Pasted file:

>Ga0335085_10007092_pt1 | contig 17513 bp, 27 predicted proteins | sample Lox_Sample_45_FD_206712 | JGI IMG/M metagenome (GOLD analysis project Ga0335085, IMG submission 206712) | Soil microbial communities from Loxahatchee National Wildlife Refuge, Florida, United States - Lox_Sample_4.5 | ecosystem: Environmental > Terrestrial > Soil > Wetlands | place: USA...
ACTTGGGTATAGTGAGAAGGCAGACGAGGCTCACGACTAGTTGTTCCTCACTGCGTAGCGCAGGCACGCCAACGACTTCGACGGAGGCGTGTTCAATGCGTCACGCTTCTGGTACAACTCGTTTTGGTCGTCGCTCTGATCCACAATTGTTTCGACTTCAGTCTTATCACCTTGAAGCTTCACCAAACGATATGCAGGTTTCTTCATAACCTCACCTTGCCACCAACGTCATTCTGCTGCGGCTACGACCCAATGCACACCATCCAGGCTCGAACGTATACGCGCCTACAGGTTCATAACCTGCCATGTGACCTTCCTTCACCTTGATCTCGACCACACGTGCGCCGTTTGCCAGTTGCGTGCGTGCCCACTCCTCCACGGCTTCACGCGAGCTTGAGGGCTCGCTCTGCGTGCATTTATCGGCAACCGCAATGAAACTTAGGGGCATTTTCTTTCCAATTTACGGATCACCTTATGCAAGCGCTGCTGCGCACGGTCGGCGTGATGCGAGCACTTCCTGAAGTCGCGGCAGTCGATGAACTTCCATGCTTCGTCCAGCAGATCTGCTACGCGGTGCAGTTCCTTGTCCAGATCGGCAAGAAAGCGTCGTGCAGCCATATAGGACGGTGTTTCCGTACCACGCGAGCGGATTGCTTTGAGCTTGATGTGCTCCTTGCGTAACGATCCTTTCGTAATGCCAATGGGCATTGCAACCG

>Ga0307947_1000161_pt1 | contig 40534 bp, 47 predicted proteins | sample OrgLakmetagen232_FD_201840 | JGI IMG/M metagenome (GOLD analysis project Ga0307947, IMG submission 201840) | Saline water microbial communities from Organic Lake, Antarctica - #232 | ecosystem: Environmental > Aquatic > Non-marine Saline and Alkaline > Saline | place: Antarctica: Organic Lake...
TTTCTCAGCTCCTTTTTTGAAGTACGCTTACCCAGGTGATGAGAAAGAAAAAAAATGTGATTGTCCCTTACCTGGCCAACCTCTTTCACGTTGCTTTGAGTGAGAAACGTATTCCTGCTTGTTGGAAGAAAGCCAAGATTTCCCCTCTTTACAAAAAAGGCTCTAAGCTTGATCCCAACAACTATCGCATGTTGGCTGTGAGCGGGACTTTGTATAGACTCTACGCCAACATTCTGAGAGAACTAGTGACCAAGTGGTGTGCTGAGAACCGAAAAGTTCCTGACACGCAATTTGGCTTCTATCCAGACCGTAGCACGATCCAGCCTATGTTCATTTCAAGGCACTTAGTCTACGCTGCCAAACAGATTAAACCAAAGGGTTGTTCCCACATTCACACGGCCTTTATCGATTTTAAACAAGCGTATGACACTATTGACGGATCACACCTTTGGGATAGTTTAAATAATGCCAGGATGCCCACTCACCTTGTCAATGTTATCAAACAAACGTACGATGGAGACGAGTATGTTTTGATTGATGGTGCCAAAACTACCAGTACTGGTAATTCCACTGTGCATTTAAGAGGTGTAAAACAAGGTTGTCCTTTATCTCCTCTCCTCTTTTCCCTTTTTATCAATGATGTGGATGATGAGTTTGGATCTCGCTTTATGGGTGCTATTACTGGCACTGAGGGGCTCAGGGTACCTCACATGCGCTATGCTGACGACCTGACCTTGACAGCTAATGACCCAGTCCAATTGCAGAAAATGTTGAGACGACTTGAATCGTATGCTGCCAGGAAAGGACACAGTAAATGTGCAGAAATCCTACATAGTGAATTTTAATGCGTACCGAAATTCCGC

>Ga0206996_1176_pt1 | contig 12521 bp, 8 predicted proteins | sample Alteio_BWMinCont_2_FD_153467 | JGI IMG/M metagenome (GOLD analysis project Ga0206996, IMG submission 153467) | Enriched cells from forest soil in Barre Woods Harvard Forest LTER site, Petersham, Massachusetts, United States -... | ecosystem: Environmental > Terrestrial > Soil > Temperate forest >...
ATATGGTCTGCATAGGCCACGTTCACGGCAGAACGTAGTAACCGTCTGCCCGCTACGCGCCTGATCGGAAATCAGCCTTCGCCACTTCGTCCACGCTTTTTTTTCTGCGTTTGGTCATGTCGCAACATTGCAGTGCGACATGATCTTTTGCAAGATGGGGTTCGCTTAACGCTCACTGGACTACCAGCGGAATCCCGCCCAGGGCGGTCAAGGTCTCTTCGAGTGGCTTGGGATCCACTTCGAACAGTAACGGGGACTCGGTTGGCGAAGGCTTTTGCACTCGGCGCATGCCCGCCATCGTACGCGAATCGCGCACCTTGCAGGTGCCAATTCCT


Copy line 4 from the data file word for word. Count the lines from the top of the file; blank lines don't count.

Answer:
TTTCTCAGCTCCTTTTTTGAAGTACGCTTACCCAGGTGATGAGAAAGAAAAAAAATGTGATTGTCCCTTACCTGGCCAACCTCTTTCACGTTGCTTTGAGTGAGAAACGTATTCCTGCTTGTTGGAAGAAAGCCAAGATTTCCCCTCTTTACAAAAAAGGCTCTAAGCTTGATCCCAACAACTATCGCATGTTGGCTGTGAGCGGGACTTTGTATAGACTCTACGCCAACATTCTGAGAGAACTAGTGACCAAGTGGTGTGCTGAGAACCGAAAAGTTCCTGACACGCAATTTGGCTTCTATCCAGACCGTAGCACGATCCAGCCTATGTTCATTTCAAGGCACTTAGTCTACGCTGCCAAACAGATTAAACCAAAGGGTTGTTCCCACATTCACACGGCCTTTATCGATTTTAAACAAGCGTATGACACTATTGACGGATCACACCTTTGGGATAGTTTAAATAATGCCAGGATGCCCACTCACCTTGTCAATGTTATCAAACAAACGTACGATGGAGACGAGTATGTTTTGATTGATGGTGCCAAAACTACCAGTACTGGTAATTCCACTGTGCATTTAAGAGGTGTAAAACAAGGTTGTCCTTTATCTCCTCTCCTCTTTTCCCTTTTTATCAATGATGTGGATGATGAGTTTGGATCTCGCTTTATGGGTGCTATTACTGGCACTGAGGGGCTCAGGGTACCTCACATGCGCTATGCTGACGACCTGACCTTGACAGCTAATGACCCAGTCCAATTGCAGAAAATGTTGAGACGACTTGAATCGTATGCTGCCAGGAAAGGACACAGTAAATGTGCAGAAATCCTACATAGTGAATTTTAATGCGTACCGAAATTCCGC